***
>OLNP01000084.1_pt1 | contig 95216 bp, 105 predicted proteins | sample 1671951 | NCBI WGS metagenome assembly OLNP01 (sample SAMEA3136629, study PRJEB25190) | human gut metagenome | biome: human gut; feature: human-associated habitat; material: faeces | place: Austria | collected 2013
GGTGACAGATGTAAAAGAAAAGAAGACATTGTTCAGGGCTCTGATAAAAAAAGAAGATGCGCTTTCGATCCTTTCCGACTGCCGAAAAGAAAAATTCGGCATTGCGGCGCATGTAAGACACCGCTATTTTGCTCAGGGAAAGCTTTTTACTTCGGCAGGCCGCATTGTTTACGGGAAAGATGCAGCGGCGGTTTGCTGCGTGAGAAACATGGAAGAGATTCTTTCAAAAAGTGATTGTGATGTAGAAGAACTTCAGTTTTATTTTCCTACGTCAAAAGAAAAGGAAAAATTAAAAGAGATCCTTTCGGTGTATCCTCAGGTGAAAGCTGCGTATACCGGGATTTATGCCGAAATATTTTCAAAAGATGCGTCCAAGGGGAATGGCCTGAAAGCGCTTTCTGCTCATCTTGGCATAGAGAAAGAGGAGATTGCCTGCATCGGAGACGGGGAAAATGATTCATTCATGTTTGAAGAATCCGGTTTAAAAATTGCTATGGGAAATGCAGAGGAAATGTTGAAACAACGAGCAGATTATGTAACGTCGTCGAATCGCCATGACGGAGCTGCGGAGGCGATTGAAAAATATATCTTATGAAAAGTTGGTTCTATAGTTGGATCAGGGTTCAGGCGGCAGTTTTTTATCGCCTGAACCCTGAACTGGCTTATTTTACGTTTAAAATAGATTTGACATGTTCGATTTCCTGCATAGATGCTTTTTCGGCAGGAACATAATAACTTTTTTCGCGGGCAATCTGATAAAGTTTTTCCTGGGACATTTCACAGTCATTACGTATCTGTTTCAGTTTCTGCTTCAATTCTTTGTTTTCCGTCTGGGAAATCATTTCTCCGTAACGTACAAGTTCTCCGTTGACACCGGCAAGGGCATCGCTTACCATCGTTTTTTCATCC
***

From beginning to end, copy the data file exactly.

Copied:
>OLNP01000084.1_pt1 | contig 95216 bp, 105 predicted proteins | sample 1671951 | NCBI WGS metagenome assembly OLNP01 (sample SAMEA3136629, study PRJEB25190) | human gut metagenome | biome: human gut; feature: human-associated habitat; material: faeces | place: Austria | collected 2013
GGTGACAGATGTAAAAGAAAAGAAGACATTGTTCAGGGCTCTGATAAAAAAAGAAGATGCGCTTTCGATCCTTTCCGACTGCCGAAAAGAAAAATTCGGCATTGCGGCGCATGTAAGACACCGCTATTTTGCTCAGGGAAAGCTTTTTACTTCGGCAGGCCGCATTGTTTACGGGAAAGATGCAGCGGCGGTTTGCTGCGTGAGAAACATGGAAGAGATTCTTTCAAAAAGTGATTGTGATGTAGAAGAACTTCAGTTTTATTTTCCTACGTCAAAAGAAAAGGAAAAATTAAAAGAGATCCTTTCGGTGTATCCTCAGGTGAAAGCTGCGTATACCGGGATTTATGCCGAAATATTTTCAAAAGATGCGTCCAAGGGGAATGGCCTGAAAGCGCTTTCTGCTCATCTTGGCATAGAGAAAGAGGAGATTGCCTGCATCGGAGACGGGGAAAATGATTCATTCATGTTTGAAGAATCCGGTTTAAAAATTGCTATGGGAAATGCAGAGGAAATGTTGAAACAACGAGCAGATTATGTAACGTCGTCGAATCGCCATGACGGAGCTGCGGAGGCGATTGAAAAATATATCTTATGAAAAGTTGGTTCTATAGTTGGATCAGGGTTCAGGCGGCAGTTTTTTATCGCCTGAACCCTGAACTGGCTTATTTTACGTTTAAAATAGATTTGACATGTTCGATTTCCTGCATAGATGCTTTTTCGGCAGGAACATAATAACTTTTTTCGCGGGCAATCTGATAAAGTTTTTCCTGGGACATTTCACAGTCATTACGTATCTGTTTCAGTTTCTGCTTCAATTCTTTGTTTTCCGTCTGGGAAATCATTTCTCCGTAACGTACAAGTTCTCCGTTGACACCGGCAAGGGCATCGCTTACCATCGTTTTTTCATCC